A quickly taken free-kick led to Carlo Sickinger bursting through to slot home a dramatic equaliser for Heidenheim, the winless run continues.
Looking to pick ourselves up from the pain of that late goal costing us yet another win, we took on Ingolstadt at Tivoli looking to avenge our bruising 4-1 defeat at the hands of the Schanzer in the reverse fixture.
A game that was so important on paper ended up being predictably tense, but everything notable in the game was crammed into the last five minutes of the first half.
All that action began with the visitors taking the lead when Timothy Tillman headed home from a Luca Zander cross, but the celebrations for Ingolstadt would be brief as we equalised directly from kickoff.
After winning a free-kick some distance from goal, Stephen Kelly launched it to Timo Bornemann, who found Jannik Mause and he wriggled past two Ingolstadt defenders to slot home.
But the drama wasn’t over there, as the hosts would retake the lead in stoppage time at the end of the first half, once again, it was Timothy Tillman on target. Poulsen’s cross from the left was inch-perfect for Tillman to volley them back into the lead.
Ben Balla and Hauptmann both came close as the visitors hoped to kill the game in the second half, but Tillman’s double was enough to give the visitors all three points, extending our winless run to four games now, the longest run of my tenure in charge.
With the winless run now standing at four matches we headed to Darmstadt to take on a side in a position we would soon find ourselves in – of having absolutely nothing to play for.
Sitting comfortably ensconced in mid-table, the hosts were out for revenge after our 2-0 victory against them at Tivoli.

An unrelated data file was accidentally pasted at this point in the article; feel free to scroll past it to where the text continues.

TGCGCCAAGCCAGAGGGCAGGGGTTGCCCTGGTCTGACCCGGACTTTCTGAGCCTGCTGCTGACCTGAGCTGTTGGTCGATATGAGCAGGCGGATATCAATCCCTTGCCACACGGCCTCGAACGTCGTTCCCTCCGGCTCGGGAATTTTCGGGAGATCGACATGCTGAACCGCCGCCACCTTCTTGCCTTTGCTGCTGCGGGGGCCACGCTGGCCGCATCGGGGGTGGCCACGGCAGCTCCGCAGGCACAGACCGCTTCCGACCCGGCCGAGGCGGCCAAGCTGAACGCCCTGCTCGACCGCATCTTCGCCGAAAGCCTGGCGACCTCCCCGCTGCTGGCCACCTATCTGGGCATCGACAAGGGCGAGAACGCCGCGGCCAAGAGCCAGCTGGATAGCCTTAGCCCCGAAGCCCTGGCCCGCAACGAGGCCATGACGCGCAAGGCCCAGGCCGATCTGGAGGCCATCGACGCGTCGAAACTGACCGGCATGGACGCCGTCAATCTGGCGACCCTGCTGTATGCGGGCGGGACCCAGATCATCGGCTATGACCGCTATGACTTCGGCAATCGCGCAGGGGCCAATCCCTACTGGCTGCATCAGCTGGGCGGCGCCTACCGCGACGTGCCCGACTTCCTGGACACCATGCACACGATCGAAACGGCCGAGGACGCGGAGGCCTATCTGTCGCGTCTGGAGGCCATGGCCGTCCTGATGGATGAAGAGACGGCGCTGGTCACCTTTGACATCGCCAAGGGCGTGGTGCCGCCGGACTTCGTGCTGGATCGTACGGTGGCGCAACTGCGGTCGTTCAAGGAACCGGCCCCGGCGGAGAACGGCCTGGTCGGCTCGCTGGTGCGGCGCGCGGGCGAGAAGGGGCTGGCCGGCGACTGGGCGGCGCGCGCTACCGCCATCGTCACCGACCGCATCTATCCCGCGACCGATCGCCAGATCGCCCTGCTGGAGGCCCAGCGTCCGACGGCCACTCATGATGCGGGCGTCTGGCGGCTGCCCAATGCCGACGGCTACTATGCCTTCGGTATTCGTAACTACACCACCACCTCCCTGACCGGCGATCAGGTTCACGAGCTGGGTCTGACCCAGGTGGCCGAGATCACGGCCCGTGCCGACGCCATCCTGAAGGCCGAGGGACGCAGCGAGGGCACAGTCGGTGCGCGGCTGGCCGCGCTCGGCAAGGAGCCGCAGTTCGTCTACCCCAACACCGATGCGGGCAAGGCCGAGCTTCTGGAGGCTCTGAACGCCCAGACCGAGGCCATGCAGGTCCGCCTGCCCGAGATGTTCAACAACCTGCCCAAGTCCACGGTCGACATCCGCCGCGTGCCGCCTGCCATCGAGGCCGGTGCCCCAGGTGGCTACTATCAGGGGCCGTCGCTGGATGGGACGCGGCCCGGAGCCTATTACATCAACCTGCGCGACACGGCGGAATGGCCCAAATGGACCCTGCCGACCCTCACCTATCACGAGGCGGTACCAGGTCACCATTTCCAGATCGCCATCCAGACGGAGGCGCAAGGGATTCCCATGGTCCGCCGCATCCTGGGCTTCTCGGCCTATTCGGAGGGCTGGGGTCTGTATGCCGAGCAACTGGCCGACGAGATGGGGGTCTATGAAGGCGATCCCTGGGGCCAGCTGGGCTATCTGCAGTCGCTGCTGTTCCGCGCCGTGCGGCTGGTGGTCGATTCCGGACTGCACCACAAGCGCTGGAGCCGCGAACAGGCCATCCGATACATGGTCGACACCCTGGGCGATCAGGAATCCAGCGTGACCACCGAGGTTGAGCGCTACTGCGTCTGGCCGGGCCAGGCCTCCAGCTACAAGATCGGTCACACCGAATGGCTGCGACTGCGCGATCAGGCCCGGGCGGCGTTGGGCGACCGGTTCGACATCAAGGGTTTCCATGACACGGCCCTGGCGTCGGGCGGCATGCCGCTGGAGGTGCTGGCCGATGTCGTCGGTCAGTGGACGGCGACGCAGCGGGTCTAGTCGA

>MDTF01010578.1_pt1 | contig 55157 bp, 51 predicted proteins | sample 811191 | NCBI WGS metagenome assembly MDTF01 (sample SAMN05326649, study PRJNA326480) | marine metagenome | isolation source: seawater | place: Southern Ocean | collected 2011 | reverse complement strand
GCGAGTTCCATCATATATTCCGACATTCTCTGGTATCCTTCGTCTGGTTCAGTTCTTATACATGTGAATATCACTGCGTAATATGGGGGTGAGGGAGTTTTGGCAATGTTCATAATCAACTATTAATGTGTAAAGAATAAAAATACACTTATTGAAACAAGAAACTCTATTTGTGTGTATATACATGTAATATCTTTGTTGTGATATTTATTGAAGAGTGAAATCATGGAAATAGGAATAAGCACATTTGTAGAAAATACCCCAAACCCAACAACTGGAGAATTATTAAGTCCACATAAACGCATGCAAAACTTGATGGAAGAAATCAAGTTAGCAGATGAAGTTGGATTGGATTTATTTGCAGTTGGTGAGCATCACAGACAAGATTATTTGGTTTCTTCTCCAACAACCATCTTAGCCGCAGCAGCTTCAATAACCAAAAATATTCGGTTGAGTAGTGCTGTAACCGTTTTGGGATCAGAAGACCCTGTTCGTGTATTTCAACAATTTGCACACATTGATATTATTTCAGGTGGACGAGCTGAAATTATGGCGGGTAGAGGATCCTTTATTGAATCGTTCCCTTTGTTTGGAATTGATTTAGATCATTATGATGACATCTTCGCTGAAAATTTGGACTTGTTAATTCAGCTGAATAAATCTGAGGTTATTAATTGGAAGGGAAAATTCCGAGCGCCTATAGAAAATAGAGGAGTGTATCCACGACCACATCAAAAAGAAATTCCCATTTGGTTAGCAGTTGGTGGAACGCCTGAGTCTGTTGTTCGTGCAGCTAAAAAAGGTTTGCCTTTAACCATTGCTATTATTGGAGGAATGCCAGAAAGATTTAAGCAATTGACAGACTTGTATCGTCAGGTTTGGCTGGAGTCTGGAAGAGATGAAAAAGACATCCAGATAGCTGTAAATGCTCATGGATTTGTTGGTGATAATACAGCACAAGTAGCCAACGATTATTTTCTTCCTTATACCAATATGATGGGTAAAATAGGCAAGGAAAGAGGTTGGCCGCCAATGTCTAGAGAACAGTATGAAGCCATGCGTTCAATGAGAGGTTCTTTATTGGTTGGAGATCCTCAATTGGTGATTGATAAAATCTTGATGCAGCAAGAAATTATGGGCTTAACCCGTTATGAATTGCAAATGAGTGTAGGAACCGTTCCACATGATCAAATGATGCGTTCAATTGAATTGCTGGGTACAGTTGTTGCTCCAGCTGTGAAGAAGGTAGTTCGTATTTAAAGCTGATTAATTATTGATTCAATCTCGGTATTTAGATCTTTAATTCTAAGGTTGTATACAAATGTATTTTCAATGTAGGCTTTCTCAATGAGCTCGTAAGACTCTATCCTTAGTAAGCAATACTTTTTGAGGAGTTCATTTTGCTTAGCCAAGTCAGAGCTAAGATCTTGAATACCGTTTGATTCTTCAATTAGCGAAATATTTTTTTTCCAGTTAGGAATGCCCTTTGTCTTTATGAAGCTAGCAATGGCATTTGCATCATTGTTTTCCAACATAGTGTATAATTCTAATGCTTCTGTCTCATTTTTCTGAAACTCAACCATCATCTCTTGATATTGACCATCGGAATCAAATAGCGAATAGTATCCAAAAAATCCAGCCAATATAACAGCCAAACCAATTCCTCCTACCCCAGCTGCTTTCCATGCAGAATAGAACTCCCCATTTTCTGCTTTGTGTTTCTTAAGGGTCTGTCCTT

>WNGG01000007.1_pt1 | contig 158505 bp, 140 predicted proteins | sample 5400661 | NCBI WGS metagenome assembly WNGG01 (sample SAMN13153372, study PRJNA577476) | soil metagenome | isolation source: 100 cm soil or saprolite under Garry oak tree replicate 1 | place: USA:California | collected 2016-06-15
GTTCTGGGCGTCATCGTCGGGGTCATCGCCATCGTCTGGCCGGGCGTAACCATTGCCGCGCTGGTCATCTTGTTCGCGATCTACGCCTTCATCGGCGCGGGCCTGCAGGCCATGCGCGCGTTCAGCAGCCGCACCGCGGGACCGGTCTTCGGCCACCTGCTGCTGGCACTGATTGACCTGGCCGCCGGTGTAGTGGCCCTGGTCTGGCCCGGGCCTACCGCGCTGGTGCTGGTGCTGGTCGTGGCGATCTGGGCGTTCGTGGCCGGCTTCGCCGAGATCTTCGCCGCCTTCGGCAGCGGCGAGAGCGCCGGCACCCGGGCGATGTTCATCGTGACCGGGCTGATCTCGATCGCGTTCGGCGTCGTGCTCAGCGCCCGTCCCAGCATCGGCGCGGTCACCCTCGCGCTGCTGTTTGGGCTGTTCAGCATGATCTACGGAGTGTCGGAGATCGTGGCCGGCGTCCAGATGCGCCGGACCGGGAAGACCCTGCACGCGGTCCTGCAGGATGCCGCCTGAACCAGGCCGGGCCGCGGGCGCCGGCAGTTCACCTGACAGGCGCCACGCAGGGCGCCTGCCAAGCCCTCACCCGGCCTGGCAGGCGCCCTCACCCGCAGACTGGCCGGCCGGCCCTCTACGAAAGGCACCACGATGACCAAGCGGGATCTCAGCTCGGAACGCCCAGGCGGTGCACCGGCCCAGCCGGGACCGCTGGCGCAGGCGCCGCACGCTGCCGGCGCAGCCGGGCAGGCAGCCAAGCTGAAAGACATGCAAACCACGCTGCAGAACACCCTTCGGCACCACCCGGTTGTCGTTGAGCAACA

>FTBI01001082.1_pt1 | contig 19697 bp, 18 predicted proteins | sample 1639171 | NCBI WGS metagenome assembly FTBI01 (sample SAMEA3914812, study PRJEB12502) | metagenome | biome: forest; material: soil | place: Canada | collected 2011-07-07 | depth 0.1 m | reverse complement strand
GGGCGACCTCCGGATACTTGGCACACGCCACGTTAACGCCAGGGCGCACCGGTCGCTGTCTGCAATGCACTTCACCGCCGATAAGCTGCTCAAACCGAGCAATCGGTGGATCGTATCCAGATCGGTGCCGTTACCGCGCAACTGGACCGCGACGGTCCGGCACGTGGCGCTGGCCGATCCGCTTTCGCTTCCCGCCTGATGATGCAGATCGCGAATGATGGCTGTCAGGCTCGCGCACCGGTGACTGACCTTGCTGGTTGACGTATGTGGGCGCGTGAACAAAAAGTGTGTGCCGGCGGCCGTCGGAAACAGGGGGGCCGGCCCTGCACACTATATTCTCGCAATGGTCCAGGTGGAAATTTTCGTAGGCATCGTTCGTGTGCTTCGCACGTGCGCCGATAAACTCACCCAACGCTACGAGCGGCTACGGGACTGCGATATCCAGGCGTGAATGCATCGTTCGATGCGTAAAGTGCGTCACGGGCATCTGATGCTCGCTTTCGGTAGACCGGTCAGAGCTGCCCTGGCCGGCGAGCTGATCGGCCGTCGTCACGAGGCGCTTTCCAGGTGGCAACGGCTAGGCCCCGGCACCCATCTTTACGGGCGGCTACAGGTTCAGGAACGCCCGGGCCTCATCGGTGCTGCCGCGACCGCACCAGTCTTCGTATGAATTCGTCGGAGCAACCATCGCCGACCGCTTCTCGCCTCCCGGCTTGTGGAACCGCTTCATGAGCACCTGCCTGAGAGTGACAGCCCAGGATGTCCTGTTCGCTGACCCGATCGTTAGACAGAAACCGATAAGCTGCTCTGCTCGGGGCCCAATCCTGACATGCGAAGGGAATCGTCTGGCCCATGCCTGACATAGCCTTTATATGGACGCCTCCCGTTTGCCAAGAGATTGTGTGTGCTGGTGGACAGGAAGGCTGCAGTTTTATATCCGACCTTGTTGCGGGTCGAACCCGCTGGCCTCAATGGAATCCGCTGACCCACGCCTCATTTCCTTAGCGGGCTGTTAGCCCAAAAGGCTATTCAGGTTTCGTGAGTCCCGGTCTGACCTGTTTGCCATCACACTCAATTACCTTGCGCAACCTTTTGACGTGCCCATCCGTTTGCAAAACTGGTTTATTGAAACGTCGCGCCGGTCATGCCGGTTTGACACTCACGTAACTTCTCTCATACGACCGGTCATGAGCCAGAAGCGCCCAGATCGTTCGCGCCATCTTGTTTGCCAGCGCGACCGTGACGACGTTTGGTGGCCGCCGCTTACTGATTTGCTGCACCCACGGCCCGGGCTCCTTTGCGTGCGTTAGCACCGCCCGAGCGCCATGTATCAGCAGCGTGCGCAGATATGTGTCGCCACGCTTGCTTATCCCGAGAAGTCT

On the bench for the hosts was Braydon Manu, who had started the season on loan at us but failed to impress in his six month stint.
We were almost in front in the first minute when Timo Bornemann won the ball from a dallying Darmstadt defender 25 yards from goal. Bursting through with only the goalkeeper to beat, he put his shot well wide.
The hosts had a chance of their own in the 12th minute, but Wehrmann headed over from a corner.
But the first half belonged to us, and we made our advantage count in the 31st minute from the penalty spot.
Julian Schwermann, back into the side after a long injury layoff, swung the ball in from a throw-in he had initially taken and with Jannik Mause set to take the ball down and apply the finish, he was barged over and the referee awarded the penalty after another VAR consultation.
Jannik stepped up and although the Darmstadt goalkeeper guessed correctly, the effort was simply too powerful and it crashed into the back of the net.
With the first half being all one-way traffic, it was no surprise that we came close to adding a second as the first period ticked down, this time it was Jannik Mause striking the bar with a header after an excellent cross from Christian Gartner.
Leading 1-0 at the break, but it could easily have been 3-0, we seemed to be on the right track – I told the players that at the break and they were certainly grateful to hear the words of affirmation.
A largely uneventful second half began to play out, with nothing to suggest the scoreline would change, unlike the first half where we created two excellent chances and also scored the penalty.
But our old foe, complacency, would once again creep into focus and the hosts grabbed an equaliser against the run of play.